.............jwal10 has the best (small)drill driver available ! They will fit a Lady's hand and the impact driver Removes Unwanted screws as well as it drives new screws . I have the same set of Porter Cable battery powered drill\driver and they are the best tools I've ever had for their size ! They are not cheap , but you get what you pay for when buying these kinds of power tools . Cheap IS as Cheap Does so keep that in mind !
.............The best strategy for building with wood screws is to PRE-drill a smaller hole than the screw and then install your screw , to preempt cracking the wood . , fordy
 

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Voice of Reason
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The Amazon reviews are decent.

But the two crappy little cordless screwdrivers I've had in the past that no longer hold a charge were Black and Decker. :(

$300 isn't that awful I don't guess. Not for several tools in one. $70 is better but not if it falls apart, you know ? I'll have to check to see what the warrant is like - just to be safe.
I don't know that I would want a cordless hammer drill. You usually get one of those for tough jobs. But they don't have to be expensive.

http://www.harborfreight.com/12-in-heavy-duty-variable-speed-reversible-hammer-drill-68169.html
 

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plus tax . yPaisley;7288241]The Amazon reviews are decent.

But the two crappy little cordless screwdrivers I've had in the past that no longer hold a charge were Black and Decker. :(

$300 isn't that awful I don't guess. Not for several tools in one. $70 is better but not if it falls apart, you know ? I'll have to check to see what the warrant is like - just to be safe.[/QUOTE]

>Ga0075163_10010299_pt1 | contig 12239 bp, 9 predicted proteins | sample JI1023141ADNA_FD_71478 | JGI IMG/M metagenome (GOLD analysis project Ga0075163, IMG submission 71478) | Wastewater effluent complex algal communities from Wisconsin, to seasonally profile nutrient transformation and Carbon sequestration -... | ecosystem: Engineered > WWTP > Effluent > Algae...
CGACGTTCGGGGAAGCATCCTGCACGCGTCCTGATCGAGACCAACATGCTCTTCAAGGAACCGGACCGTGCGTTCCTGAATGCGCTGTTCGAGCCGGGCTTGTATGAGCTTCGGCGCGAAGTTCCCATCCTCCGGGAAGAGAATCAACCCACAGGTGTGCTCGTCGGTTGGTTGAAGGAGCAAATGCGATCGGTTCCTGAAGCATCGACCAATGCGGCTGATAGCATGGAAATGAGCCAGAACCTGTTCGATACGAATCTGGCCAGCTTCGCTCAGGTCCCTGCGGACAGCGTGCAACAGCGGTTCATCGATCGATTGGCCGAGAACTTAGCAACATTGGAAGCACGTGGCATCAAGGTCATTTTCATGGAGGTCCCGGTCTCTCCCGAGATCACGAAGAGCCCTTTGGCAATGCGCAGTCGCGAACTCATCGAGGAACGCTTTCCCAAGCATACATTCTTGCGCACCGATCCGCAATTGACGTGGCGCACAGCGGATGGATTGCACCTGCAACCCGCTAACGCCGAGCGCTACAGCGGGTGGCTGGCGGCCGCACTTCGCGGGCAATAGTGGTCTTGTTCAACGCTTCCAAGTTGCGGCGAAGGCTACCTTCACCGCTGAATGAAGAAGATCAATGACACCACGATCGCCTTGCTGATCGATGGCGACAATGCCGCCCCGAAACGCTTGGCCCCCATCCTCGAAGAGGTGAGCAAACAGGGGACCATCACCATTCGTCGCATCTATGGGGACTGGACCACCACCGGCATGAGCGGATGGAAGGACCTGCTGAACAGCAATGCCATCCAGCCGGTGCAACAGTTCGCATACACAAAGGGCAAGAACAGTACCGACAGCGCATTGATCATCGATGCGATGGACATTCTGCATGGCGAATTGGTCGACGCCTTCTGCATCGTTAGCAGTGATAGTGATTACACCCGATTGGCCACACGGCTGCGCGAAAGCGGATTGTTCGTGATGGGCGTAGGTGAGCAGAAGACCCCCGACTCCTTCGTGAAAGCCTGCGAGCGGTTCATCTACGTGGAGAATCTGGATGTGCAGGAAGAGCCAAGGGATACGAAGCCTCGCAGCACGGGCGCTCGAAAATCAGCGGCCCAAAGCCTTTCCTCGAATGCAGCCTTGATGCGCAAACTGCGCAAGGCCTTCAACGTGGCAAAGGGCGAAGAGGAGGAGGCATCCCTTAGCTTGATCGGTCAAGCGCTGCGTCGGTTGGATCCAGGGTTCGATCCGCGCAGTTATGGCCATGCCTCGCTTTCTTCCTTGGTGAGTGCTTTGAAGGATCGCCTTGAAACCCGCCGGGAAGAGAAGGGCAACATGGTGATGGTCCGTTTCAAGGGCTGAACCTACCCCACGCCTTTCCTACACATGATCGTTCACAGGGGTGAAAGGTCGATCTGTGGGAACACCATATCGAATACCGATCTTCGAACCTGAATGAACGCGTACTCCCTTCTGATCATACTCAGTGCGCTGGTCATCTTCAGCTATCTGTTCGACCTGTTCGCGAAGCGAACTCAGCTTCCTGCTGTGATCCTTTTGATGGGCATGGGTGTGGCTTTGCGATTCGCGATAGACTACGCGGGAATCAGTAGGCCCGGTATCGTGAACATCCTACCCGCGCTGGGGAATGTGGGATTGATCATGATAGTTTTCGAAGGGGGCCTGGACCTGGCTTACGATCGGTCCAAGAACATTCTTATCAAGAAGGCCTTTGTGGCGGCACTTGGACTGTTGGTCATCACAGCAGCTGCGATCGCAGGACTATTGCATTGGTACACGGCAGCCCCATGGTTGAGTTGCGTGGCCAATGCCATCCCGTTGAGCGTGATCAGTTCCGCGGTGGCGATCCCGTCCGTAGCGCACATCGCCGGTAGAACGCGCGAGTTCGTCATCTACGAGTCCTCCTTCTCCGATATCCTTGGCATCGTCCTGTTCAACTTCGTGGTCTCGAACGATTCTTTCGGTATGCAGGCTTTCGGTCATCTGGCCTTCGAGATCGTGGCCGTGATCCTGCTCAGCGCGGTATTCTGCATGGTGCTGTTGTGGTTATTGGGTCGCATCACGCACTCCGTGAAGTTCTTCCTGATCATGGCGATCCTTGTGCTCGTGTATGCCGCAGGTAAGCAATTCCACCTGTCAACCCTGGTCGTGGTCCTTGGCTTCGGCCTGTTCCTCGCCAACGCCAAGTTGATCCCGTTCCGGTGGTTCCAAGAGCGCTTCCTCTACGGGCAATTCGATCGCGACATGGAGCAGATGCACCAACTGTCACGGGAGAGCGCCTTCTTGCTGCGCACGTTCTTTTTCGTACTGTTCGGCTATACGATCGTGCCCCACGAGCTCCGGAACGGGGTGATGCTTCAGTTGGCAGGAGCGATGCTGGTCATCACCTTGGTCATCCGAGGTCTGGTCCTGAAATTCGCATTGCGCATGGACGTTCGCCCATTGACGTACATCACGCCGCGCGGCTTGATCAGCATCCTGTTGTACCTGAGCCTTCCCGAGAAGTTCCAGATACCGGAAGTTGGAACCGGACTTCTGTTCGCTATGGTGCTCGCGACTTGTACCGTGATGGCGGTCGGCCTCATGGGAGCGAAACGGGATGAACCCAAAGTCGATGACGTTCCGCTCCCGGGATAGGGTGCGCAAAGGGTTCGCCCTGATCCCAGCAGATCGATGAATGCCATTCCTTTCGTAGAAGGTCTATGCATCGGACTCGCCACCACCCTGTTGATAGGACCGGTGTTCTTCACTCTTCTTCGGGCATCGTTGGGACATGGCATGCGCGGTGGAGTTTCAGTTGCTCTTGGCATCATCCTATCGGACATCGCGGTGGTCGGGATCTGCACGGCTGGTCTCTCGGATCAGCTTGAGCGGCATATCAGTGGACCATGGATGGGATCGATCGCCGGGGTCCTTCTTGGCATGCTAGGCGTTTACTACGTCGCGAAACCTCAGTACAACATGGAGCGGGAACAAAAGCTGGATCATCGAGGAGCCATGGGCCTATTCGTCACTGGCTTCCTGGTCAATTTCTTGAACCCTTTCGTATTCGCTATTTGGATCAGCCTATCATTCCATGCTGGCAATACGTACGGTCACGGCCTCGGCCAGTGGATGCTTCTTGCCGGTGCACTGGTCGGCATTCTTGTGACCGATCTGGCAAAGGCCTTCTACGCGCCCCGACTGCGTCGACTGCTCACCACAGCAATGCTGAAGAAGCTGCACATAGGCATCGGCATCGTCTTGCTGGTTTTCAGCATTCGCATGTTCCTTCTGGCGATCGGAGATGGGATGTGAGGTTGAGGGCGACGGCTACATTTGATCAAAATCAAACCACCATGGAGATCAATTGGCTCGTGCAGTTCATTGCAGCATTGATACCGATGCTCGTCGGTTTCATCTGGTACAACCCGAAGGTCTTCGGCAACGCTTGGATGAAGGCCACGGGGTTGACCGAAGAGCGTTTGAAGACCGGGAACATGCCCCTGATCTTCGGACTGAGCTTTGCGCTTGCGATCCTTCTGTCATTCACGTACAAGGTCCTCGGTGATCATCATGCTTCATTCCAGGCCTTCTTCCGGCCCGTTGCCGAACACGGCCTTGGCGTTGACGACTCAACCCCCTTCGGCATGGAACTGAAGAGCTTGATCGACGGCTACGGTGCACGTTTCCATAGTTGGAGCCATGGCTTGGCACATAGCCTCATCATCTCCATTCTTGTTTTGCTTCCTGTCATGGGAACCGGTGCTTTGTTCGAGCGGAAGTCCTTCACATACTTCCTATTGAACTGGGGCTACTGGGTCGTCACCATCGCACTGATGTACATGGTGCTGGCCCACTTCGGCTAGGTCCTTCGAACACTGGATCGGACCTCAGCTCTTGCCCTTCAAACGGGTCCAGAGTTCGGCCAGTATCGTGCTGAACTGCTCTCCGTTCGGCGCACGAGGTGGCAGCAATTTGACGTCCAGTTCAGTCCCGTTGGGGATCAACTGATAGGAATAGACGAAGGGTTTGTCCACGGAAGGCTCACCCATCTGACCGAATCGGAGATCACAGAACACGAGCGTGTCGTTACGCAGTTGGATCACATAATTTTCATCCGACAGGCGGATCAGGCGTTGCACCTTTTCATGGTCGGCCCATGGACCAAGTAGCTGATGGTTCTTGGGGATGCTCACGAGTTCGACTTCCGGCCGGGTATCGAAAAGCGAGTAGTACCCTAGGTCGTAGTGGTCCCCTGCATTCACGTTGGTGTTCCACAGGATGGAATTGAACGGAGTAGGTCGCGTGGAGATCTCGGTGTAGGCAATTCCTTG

...............Porter Cable usually has a sale on their battery powered
tools prior to Christmas @ Lowes . I purchased their 20 Volt Drill\Driver set for <than $200 . , fordy
 

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my son had his dewalt stolen and bought a Ryobi with the Lithium-ion batteries, (he first tried there nickel cad batteries and was very disappointed and is sold on the lithium ion ones,

Dewalt is basically black and decker's commercial/industrial line,

when Black and decker did there home owner line they basically ruined there reputation on the commercial market, they bought back the Dwalt name (once famous for there radial arm saws, and were made by Black and decker at one time)

and rebranded there commercial and industrial line of tools Dewalt, at one time the only difference was the color, when they were running both lines .

if your dealing with occasional use consider a corded tool, (cheaper and will last for decades and no battery to go bad on you,

I have 5 gallon buckets full of dead dewalt batteries, they will die on one in about three years, I use them enough and have enough 18 volt tools that I buy two about once a year, (I try to keep 5 or 6 batteries working) , yes at one time I was a contractor, but now farm/ranch full time, I do love my cordless tools, but many times I have considered just going back to the corded tools as there no fricken batteries to die and crap out on one,